Matt Haig is, currently, going the right way about adding himself to my list of authors who are yet to write a book I dislike. I haven’t read everything he has written but I enjoyed both The Radleys (an everyday story of a very English vampire family) and The Humans (an alien sent to destroy all evidence of a mathematician’s work is infected with humanity) and now I can add Echo Boy to the list.
This is classified as a young adult/teen novel and the main characters are aged appropriately but don’t let this put you off. I know some adult readers are reluctant to try YA fiction but personally I think they are missing out – it isn’t all hormone-fuelled romance and sparkly vampires in the teen section of the shop! This book fits in with one of the more interesting (to me) themes – dystopic fiction, especially where the problems stem from environmental disaster – as well as exploring what it means to be human and how power corrupts. And all this without sounding ‘preachy’ or ‘worthy’…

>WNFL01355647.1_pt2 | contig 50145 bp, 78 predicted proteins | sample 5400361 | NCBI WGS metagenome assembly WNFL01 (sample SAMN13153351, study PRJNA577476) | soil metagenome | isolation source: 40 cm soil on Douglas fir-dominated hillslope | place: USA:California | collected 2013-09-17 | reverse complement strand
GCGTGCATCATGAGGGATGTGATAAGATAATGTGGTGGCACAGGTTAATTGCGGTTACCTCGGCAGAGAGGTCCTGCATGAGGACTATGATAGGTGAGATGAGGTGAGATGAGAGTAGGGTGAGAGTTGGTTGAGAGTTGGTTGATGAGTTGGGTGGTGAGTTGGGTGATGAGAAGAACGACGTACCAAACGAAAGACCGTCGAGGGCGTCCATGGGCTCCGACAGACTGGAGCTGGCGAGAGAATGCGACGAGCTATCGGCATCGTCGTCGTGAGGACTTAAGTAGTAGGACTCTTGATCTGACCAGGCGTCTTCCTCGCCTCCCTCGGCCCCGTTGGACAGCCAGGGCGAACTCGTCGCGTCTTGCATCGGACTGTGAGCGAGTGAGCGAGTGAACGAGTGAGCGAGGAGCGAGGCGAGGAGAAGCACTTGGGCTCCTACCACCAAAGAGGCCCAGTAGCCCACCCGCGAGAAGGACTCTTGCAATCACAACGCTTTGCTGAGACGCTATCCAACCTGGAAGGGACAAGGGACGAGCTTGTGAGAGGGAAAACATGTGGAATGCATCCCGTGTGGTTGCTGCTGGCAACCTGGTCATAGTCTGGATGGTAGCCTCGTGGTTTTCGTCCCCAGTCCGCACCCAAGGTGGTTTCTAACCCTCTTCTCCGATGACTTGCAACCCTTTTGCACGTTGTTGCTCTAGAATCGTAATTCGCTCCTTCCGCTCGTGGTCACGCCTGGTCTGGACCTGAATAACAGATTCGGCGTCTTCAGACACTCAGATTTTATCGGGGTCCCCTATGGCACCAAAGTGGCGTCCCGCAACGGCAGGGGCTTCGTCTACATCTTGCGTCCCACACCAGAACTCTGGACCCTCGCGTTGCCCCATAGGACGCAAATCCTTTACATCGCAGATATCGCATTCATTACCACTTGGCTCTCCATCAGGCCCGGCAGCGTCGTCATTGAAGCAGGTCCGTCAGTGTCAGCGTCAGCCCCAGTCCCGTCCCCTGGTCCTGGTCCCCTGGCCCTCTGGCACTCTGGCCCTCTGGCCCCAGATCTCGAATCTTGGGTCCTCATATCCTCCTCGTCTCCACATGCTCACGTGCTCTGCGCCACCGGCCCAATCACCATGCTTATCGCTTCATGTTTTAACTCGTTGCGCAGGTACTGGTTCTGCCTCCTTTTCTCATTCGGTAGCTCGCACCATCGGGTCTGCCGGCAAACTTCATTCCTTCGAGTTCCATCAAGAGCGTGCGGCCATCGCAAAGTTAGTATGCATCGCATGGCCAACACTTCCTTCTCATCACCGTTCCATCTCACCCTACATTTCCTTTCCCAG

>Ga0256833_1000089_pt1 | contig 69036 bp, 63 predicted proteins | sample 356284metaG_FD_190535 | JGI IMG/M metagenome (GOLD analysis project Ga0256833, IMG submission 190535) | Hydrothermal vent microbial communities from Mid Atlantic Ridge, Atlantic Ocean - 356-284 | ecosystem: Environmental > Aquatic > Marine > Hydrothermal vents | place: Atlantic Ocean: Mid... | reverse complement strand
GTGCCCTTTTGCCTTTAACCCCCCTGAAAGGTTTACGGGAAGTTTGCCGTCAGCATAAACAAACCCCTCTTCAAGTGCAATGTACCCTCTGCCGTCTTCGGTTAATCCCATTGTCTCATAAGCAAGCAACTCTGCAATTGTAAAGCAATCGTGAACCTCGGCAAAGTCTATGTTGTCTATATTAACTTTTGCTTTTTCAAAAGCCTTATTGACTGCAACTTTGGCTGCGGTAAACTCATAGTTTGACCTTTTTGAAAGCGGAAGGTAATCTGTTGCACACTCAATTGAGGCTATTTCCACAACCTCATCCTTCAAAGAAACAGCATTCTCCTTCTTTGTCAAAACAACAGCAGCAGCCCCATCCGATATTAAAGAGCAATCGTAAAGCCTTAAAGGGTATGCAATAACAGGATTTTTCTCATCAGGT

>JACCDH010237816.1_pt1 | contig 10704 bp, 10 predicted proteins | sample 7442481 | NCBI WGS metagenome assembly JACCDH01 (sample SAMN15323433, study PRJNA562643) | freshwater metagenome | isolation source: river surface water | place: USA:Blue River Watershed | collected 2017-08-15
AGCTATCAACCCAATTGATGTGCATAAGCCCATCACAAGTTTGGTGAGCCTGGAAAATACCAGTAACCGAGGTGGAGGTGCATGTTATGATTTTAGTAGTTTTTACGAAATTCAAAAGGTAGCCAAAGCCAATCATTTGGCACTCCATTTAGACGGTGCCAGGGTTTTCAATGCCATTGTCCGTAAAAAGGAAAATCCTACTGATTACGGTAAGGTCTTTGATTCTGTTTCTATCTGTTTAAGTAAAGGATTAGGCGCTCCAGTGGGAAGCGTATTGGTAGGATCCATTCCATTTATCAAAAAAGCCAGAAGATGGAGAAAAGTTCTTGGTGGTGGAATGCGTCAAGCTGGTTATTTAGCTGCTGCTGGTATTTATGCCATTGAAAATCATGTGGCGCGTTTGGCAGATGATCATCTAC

The book opens with the heroine, Audrey, living with her parents and a kind of robotic housekeeper (known as an Echo) in the North of England. The landscape is almost unrecognisable – rising sea levels mean that homes are built on stilts 50 metres high – but some things are very familiar (it has been raining for 4 months…..). I liked Audrey’s relationship with her parents – she obviously loves them, is embarrassed by them, proud of them and rebels mildly against them – although it doesn’t last long: they are killed in the opening pages. Audrey then travels to London to live under the protection of her Uncle – an immensely rich and powerful industrialist whose company makes, among other things, Echoes. Echoes are more than robots – they appear to be almost human, only their perfection makes them different – but they are less than human because they are emotionless. They are also meant to be unable to harm their human masters but this is certainly not Audrey’s experience.
I won’t go too deeply into the plot – too hard not to give spoilers – but I will say that the story rattles along at a very fast pace. There is tragedy, danger, love and suspense. Audrey is a feisty heroine and Daniel, the Echo Boy of the title, is an interesting hero. He learns how to be human and Audrey, like so many teenagers before her, learns that things are never as black and white as they seem.